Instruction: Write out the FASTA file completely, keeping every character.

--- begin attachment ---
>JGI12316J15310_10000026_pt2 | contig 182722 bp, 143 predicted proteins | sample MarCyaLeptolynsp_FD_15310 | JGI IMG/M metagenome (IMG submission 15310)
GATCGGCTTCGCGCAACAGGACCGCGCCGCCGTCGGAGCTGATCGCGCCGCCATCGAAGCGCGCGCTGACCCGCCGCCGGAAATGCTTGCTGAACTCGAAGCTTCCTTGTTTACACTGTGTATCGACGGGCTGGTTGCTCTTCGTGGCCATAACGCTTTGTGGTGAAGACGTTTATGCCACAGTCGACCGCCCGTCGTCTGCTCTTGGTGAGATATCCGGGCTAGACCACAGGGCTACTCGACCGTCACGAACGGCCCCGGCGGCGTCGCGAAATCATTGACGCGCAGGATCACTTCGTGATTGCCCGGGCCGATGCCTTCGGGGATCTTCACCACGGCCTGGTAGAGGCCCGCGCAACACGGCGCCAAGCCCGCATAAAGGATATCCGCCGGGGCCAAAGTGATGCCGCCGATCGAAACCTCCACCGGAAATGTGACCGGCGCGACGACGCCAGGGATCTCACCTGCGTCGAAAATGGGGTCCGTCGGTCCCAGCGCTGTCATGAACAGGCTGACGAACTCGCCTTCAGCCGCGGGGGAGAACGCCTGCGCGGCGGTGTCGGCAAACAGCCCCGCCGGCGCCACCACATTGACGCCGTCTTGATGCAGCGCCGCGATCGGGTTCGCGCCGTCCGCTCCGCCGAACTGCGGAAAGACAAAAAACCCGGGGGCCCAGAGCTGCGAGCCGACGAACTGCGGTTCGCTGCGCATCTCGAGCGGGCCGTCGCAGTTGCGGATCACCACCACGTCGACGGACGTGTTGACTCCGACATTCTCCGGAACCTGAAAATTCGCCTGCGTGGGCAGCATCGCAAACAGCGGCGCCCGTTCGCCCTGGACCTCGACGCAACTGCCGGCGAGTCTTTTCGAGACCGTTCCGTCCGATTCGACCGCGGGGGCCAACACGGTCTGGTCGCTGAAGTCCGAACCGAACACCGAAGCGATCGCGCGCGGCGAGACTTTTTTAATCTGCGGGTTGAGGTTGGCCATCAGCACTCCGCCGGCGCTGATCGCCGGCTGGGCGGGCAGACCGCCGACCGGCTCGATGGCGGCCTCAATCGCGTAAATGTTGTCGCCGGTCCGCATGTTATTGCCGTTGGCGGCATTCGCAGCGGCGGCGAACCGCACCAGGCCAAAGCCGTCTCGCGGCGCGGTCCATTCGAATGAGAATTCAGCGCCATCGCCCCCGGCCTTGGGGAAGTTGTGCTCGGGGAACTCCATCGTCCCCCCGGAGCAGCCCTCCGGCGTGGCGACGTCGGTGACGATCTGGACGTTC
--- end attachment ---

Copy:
>JGI12316J15310_10000026_pt2 | contig 182722 bp, 143 predicted proteins | sample MarCyaLeptolynsp_FD_15310 | JGI IMG/M metagenome (IMG submission 15310)
GATCGGCTTCGCGCAACAGGACCGCGCCGCCGTCGGAGCTGATCGCGCCGCCATCGAAGCGCGCGCTGACCCGCCGCCGGAAATGCTTGCTGAACTCGAAGCTTCCTTGTTTACACTGTGTATCGACGGGCTGGTTGCTCTTCGTGGCCATAACGCTTTGTGGTGAAGACGTTTATGCCACAGTCGACCGCCCGTCGTCTGCTCTTGGTGAGATATCCGGGCTAGACCACAGGGCTACTCGACCGTCACGAACGGCCCCGGCGGCGTCGCGAAATCATTGACGCGCAGGATCACTTCGTGATTGCCCGGGCCGATGCCTTCGGGGATCTTCACCACGGCCTGGTAGAGGCCCGCGCAACACGGCGCCAAGCCCGCATAAAGGATATCCGCCGGGGCCAAAGTGATGCCGCCGATCGAAACCTCCACCGGAAATGTGACCGGCGCGACGACGCCAGGGATCTCACCTGCGTCGAAAATGGGGTCCGTCGGTCCCAGCGCTGTCATGAACAGGCTGACGAACTCGCCTTCAGCCGCGGGGGAGAACGCCTGCGCGGCGGTGTCGGCAAACAGCCCCGCCGGCGCCACCACATTGACGCCGTCTTGATGCAGCGCCGCGATCGGGTTCGCGCCGTCCGCTCCGCCGAACTGCGGAAAGACAAAAAACCCGGGGGCCCAGAGCTGCGAGCCGACGAACTGCGGTTCGCTGCGCATCTCGAGCGGGCCGTCGCAGTTGCGGATCACCACCACGTCGACGGACGTGTTGACTCCGACATTCTCCGGAACCTGAAAATTCGCCTGCGTGGGCAGCATCGCAAACAGCGGCGCCCGTTCGCCCTGGACCTCGACGCAACTGCCGGCGAGTCTTTTCGAGACCGTTCCGTCCGATTCGACCGCGGGGGCCAACACGGTCTGGTCGCTGAAGTCCGAACCGAACACCGAAGCGATCGCGCGCGGCGAGACTTTTTTAATCTGCGGGTTGAGGTTGGCCATCAGCACTCCGCCGGCGCTGATCGCCGGCTGGGCGGGCAGACCGCCGACCGGCTCGATGGCGGCCTCAATCGCGTAAATGTTGTCGCCGGTCCGCATGTTATTGCCGTTGGCGGCATTCGCAGCGGCGGCGAACCGCACCAGGCCAAAGCCGTCTCGCGGCGCGGTCCATTCGAATGAGAATTCAGCGCCATCGCCCCCGGCCTTGGGGAAGTTGTGCTCGGGGAACTCCATCGTCCCCCCGGAGCAGCCCTCCGGCGTGGCGACGTCGGTGACGATCTGGACGTTC